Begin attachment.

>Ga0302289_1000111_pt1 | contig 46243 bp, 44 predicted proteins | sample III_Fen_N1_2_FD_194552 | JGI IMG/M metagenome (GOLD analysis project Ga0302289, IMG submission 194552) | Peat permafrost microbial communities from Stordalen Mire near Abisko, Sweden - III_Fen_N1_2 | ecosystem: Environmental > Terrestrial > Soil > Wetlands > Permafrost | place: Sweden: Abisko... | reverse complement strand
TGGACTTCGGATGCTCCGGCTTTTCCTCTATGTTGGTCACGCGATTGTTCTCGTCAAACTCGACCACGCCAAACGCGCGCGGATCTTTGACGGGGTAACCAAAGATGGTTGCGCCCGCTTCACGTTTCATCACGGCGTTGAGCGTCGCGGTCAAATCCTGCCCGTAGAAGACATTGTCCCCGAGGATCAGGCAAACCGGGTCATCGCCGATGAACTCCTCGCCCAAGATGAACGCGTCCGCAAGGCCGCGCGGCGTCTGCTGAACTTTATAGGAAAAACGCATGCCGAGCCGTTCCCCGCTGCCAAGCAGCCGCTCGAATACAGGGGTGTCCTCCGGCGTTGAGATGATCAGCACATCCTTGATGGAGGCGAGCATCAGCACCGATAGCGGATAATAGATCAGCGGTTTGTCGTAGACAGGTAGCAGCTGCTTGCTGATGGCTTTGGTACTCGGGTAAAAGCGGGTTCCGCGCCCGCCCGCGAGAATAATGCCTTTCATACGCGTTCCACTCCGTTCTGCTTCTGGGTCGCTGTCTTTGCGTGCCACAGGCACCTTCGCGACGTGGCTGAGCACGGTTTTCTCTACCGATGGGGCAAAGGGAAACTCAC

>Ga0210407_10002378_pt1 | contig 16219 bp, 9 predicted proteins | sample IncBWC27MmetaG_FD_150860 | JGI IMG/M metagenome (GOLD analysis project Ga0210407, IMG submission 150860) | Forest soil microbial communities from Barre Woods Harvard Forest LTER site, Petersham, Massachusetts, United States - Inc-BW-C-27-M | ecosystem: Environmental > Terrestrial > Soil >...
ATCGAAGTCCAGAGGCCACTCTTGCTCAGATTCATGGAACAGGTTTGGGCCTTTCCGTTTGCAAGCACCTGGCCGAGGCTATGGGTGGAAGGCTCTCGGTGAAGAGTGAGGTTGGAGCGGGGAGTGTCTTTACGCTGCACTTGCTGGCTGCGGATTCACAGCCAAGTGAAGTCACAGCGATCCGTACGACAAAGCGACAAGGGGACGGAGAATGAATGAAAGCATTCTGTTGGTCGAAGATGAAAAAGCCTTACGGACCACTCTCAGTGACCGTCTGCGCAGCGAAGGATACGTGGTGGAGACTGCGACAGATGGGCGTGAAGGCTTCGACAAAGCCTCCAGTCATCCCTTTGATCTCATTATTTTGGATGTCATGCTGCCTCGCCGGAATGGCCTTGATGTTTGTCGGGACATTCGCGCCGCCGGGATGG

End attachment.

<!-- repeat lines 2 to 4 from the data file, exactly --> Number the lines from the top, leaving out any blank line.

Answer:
TGGACTTCGGATGCTCCGGCTTTTCCTCTATGTTGGTCACGCGATTGTTCTCGTCAAACTCGACCACGCCAAACGCGCGCGGATCTTTGACGGGGTAACCAAAGATGGTTGCGCCCGCTTCACGTTTCATCACGGCGTTGAGCGTCGCGGTCAAATCCTGCCCGTAGAAGACATTGTCCCCGAGGATCAGGCAAACCGGGTCATCGCCGATGAACTCCTCGCCCAAGATGAACGCGTCCGCAAGGCCGCGCGGCGTCTGCTGAACTTTATAGGAAAAACGCATGCCGAGCCGTTCCCCGCTGCCAAGCAGCCGCTCGAATACAGGGGTGTCCTCCGGCGTTGAGATGATCAGCACATCCTTGATGGAGGCGAGCATCAGCACCGATAGCGGATAATAGATCAGCGGTTTGTCGTAGACAGGTAGCAGCTGCTTGCTGATGGCTTTGGTACTCGGGTAAAAGCGGGTTCCGCGCCCGCCCGCGAGAATAATGCCTTTCATACGCGTTCCACTCCGTTCTGCTTCTGGGTCGCTGTCTTTGCGTGCCACAGGCACCTTCGCGACGTGGCTGAGCACGGTTTTCTCTACCGATGGGGCAAAGGGAAACTCAC

>Ga0210407_10002378_pt1 | contig 16219 bp, 9 predicted proteins | sample IncBWC27MmetaG_FD_150860 | JGI IMG/M metagenome (GOLD analysis project Ga0210407, IMG submission 150860) | Forest soil microbial communities from Barre Woods Harvard Forest LTER site, Petersham, Massachusetts, United States - Inc-BW-C-27-M | ecosystem: Environmental > Terrestrial > Soil >...
ATCGAAGTCCAGAGGCCACTCTTGCTCAGATTCATGGAACAGGTTTGGGCCTTTCCGTTTGCAAGCACCTGGCCGAGGCTATGGGTGGAAGGCTCTCGGTGAAGAGTGAGGTTGGAGCGGGGAGTGTCTTTACGCTGCACTTGCTGGCTGCGGATTCACAGCCAAGTGAAGTCACAGCGATCCGTACGACAAAGCGACAAGGGGACGGAGAATGAATGAAAGCATTCTGTTGGTCGAAGATGAAAAAGCCTTACGGACCACTCTCAGTGACCGTCTGCGCAGCGAAGGATACGTGGTGGAGACTGCGACAGATGGGCGTGAAGGCTTCGACAAAGCCTCCAGTCATCCCTTTGATCTCATTATTTTGGATGTCATGCTGCCTCGCCGGAATGGCCTTGATGTTTGTCGGGACATTCGCGCCGCCGGGATGG